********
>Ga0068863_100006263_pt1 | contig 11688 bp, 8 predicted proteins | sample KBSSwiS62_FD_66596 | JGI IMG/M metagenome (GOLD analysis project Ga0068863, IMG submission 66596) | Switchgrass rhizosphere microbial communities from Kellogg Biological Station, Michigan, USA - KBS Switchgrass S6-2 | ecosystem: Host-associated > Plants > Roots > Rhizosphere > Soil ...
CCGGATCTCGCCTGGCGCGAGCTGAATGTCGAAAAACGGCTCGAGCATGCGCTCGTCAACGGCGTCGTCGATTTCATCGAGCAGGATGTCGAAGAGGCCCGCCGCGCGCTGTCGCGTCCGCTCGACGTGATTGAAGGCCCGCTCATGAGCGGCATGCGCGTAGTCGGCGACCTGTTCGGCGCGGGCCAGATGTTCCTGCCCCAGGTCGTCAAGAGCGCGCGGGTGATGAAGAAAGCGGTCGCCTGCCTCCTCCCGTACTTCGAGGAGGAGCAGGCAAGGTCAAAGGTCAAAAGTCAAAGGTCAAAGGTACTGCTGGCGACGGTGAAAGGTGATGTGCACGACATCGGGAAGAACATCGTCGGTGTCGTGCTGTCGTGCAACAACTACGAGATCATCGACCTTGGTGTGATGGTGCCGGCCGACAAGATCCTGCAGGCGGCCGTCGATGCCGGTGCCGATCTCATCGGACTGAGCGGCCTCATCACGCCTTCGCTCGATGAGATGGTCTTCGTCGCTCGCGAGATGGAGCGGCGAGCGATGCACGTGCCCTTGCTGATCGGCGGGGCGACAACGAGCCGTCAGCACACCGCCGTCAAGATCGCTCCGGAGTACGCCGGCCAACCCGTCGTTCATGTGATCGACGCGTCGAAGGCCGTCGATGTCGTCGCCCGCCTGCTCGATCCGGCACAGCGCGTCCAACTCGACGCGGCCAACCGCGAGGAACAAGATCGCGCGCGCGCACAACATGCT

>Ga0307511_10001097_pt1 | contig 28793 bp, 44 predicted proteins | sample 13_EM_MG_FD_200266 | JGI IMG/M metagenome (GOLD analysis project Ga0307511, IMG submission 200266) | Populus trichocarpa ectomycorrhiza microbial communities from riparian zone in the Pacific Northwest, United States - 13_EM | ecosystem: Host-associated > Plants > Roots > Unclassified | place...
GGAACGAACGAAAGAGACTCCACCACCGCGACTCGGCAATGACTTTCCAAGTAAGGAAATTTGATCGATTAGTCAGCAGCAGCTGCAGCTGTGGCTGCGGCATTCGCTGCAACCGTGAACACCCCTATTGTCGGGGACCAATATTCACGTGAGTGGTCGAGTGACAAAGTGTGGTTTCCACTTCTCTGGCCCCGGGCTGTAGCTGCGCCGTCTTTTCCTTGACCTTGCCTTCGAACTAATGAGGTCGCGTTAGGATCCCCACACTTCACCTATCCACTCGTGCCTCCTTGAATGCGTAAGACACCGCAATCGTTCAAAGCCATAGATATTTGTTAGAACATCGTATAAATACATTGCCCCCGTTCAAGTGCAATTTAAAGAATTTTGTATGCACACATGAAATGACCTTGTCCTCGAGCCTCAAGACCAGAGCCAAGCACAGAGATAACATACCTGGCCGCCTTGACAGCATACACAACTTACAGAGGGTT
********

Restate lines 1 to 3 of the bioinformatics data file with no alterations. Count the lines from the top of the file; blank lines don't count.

>Ga0068863_100006263_pt1 | contig 11688 bp, 8 predicted proteins | sample KBSSwiS62_FD_66596 | JGI IMG/M metagenome (GOLD analysis project Ga0068863, IMG submission 66596) | Switchgrass rhizosphere microbial communities from Kellogg Biological Station, Michigan, USA - KBS Switchgrass S6-2 | ecosystem: Host-associated > Plants > Roots > Rhizosphere > Soil ...
CCGGATCTCGCCTGGCGCGAGCTGAATGTCGAAAAACGGCTCGAGCATGCGCTCGTCAACGGCGTCGTCGATTTCATCGAGCAGGATGTCGAAGAGGCCCGCCGCGCGCTGTCGCGTCCGCTCGACGTGATTGAAGGCCCGCTCATGAGCGGCATGCGCGTAGTCGGCGACCTGTTCGGCGCGGGCCAGATGTTCCTGCCCCAGGTCGTCAAGAGCGCGCGGGTGATGAAGAAAGCGGTCGCCTGCCTCCTCCCGTACTTCGAGGAGGAGCAGGCAAGGTCAAAGGTCAAAAGTCAAAGGTCAAAGGTACTGCTGGCGACGGTGAAAGGTGATGTGCACGACATCGGGAAGAACATCGTCGGTGTCGTGCTGTCGTGCAACAACTACGAGATCATCGACCTTGGTGTGATGGTGCCGGCCGACAAGATCCTGCAGGCGGCCGTCGATGCCGGTGCCGATCTCATCGGACTGAGCGGCCTCATCACGCCTTCGCTCGATGAGATGGTCTTCGTCGCTCGCGAGATGGAGCGGCGAGCGATGCACGTGCCCTTGCTGATCGGCGGGGCGACAACGAGCCGTCAGCACACCGCCGTCAAGATCGCTCCGGAGTACGCCGGCCAACCCGTCGTTCATGTGATCGACGCGTCGAAGGCCGTCGATGTCGTCGCCCGCCTGCTCGATCCGGCACAGCGCGTCCAACTCGACGCGGCCAACCGCGAGGAACAAGATCGCGCGCGCGCACAACATGCT

>Ga0307511_10001097_pt1 | contig 28793 bp, 44 predicted proteins | sample 13_EM_MG_FD_200266 | JGI IMG/M metagenome (GOLD analysis project Ga0307511, IMG submission 200266) | Populus trichocarpa ectomycorrhiza microbial communities from riparian zone in the Pacific Northwest, United States - 13_EM | ecosystem: Host-associated > Plants > Roots > Unclassified | place...